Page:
Monday 6 December 2021

Gynoug Review (Switch)

Days after Retro101 published its GleyLancer review – at the end of which was a request for a re-release of the Mega Drive’s Gynoug – Ratalaika went and announced they were porting it to modern consoles. So, is it a case of “ask and ye shall receive”, or “be careful what you wish for”?

Anyone familiar with Ratalaika’s recent reissues will know what to expect - a straight port with a few quality-of-life features - and Gynoug is no exception. Where their port of GleyLancer featured a full script translation for the game’s surprisingly decent story, Gynoug requires nothing. There is a story, but it exists in the original Mega Drive manual for the game, my copy of which is sadly long gone. It’s scant on details, and I could only find it via a PDF of the US version’s user guide. The short version is that the residents of the planet Iccus have been mutated into horrible monstrosities. As always, the answer is to destroy everything. It’d have been nice to have the manual included in the game’s options for completeness, but let’s be fair; you’re here to shoot stuff, not read.

It’s a fine shooter, too. Your winged avatar (named Wor, at least he is in the Genesis version), utilises various shot types and magics to take on scores of hideous enemies (and, er, seagulls). This is where the game really stands out. The boss designs (which appear midway through and at the end of levels), are truly bizarre and hideous. The end of the first level presents a massive steam train melded with a giant green bloke in some sort of steampunk-meets-body horror motif that continues throughout. As the game progresses, the difficulty builds well and doesn’t really spike. Levels are long and varied, and the bosses offer a stern challenge.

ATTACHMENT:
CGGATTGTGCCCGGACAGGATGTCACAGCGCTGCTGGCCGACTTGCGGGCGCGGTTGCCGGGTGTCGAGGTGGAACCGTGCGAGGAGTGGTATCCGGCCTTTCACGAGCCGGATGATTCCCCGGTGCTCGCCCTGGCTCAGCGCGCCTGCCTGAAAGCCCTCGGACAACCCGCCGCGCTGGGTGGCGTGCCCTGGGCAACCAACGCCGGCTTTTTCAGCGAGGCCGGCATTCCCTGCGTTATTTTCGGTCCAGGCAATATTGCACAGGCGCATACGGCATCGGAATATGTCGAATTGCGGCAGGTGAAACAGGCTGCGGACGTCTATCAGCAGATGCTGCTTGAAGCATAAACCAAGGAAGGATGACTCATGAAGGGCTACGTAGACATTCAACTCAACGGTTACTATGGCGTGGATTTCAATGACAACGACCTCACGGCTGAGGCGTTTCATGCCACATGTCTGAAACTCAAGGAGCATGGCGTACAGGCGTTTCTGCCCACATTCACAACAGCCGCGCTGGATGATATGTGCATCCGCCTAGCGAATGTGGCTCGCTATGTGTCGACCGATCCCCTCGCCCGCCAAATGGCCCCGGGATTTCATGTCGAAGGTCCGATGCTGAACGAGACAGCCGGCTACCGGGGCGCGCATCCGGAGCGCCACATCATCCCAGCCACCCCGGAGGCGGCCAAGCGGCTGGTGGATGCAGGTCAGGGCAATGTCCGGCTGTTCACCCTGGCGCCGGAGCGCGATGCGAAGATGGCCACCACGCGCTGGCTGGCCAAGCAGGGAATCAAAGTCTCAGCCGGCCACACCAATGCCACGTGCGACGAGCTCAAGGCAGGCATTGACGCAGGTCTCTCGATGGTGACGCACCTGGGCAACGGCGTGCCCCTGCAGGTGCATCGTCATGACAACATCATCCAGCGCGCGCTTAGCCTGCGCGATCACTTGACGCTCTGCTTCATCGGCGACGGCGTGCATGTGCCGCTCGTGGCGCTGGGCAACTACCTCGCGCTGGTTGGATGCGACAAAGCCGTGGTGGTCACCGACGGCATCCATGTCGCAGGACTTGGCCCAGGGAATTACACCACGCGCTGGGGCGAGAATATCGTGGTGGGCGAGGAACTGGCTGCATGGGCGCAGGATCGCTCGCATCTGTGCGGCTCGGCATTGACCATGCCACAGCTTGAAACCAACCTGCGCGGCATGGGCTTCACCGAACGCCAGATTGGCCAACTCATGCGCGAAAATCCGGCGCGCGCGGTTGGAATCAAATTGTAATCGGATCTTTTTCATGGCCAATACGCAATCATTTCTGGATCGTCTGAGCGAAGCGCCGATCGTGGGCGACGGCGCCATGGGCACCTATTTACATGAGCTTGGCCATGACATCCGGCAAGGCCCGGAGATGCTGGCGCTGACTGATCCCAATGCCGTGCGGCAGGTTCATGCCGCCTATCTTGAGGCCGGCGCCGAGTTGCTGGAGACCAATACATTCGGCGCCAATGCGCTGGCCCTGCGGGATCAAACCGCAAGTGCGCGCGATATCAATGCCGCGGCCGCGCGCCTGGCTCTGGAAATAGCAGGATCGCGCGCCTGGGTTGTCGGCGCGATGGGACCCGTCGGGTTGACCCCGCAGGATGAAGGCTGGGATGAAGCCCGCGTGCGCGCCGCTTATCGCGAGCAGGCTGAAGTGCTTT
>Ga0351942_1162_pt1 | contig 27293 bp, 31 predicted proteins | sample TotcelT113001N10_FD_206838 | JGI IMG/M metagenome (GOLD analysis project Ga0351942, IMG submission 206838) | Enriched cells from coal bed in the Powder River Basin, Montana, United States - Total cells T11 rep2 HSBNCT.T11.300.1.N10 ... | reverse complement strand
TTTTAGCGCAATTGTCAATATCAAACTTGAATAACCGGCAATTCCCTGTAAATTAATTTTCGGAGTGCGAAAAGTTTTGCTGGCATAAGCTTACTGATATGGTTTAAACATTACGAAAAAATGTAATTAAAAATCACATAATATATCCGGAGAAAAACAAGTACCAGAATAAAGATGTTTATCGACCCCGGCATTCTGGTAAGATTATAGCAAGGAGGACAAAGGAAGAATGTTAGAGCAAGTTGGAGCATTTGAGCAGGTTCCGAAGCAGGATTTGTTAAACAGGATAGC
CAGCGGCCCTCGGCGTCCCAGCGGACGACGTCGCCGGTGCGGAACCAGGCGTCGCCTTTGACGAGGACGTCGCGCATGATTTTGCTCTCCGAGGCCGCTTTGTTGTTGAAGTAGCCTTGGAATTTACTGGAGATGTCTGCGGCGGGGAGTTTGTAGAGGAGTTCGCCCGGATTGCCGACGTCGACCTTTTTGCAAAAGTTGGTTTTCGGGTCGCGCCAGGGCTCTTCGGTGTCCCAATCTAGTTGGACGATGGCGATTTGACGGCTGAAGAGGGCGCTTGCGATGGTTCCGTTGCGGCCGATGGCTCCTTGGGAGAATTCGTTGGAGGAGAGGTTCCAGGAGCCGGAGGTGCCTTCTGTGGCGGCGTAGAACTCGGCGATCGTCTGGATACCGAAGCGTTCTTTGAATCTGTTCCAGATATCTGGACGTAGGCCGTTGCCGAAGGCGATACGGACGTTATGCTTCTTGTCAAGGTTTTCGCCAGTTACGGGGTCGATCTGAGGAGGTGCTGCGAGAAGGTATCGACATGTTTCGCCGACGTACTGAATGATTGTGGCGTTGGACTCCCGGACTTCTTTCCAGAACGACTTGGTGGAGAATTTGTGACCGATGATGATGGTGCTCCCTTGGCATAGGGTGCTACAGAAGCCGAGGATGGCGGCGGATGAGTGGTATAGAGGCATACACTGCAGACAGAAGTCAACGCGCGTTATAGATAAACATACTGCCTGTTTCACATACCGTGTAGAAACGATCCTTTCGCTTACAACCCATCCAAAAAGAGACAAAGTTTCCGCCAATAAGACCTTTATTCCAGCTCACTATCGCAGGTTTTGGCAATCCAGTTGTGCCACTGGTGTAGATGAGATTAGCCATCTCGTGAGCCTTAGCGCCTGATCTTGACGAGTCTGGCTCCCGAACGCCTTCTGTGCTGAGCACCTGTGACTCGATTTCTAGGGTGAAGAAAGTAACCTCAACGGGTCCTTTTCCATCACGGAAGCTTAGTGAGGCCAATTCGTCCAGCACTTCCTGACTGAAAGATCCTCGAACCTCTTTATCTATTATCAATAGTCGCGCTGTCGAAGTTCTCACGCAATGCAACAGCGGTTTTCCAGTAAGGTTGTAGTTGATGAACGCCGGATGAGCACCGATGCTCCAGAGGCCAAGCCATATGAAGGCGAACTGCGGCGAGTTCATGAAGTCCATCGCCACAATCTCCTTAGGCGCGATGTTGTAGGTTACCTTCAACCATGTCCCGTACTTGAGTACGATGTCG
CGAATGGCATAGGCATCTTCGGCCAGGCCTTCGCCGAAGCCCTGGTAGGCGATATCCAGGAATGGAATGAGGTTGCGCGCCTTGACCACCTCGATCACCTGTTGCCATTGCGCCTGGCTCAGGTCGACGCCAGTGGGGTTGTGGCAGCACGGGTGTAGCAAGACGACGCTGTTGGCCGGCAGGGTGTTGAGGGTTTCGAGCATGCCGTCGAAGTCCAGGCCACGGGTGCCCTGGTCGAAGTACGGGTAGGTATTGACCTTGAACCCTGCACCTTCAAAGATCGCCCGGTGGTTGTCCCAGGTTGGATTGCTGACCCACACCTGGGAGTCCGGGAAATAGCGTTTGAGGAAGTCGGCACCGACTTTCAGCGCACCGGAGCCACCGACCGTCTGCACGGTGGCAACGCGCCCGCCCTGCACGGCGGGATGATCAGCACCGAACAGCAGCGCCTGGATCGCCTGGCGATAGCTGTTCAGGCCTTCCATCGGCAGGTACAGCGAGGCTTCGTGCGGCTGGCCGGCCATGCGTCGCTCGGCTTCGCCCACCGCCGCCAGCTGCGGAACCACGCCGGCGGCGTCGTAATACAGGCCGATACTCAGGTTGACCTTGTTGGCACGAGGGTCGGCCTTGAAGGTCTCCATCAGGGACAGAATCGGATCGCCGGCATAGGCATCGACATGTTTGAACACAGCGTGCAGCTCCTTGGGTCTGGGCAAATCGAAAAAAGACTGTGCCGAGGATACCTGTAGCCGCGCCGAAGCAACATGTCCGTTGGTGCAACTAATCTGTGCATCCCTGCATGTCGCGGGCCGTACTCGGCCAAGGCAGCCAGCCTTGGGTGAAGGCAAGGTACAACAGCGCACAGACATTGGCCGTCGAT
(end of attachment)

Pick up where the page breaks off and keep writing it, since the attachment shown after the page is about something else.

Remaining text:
The power ups on offer change shot type, offer additional support (lightning bolts, guardian angels and the like), or increase your movement speed. The latter is initially helpful, but if you manage to avoid dying (or just spam the rewind feature), this can be more of a hindrance, as you will likely send Wor racing towards scenery or into the trajectory of enemy fire.

Gynoug is a snapshot of console gaming as it was at the time; arcade gaming brought home, testing reaction and reflexes, twitch responses and dogged determination to progress. Thankfully it still stands up as a solid example of the genre some 30 years later. While its 6 levels seem short, the length of them and the challenge of the game provide some length, and it will keep you coming back again and again to destroy its grotesque bosses. It’s a good port, and we can’t wait to see what Ratalaika will be bringing back next.


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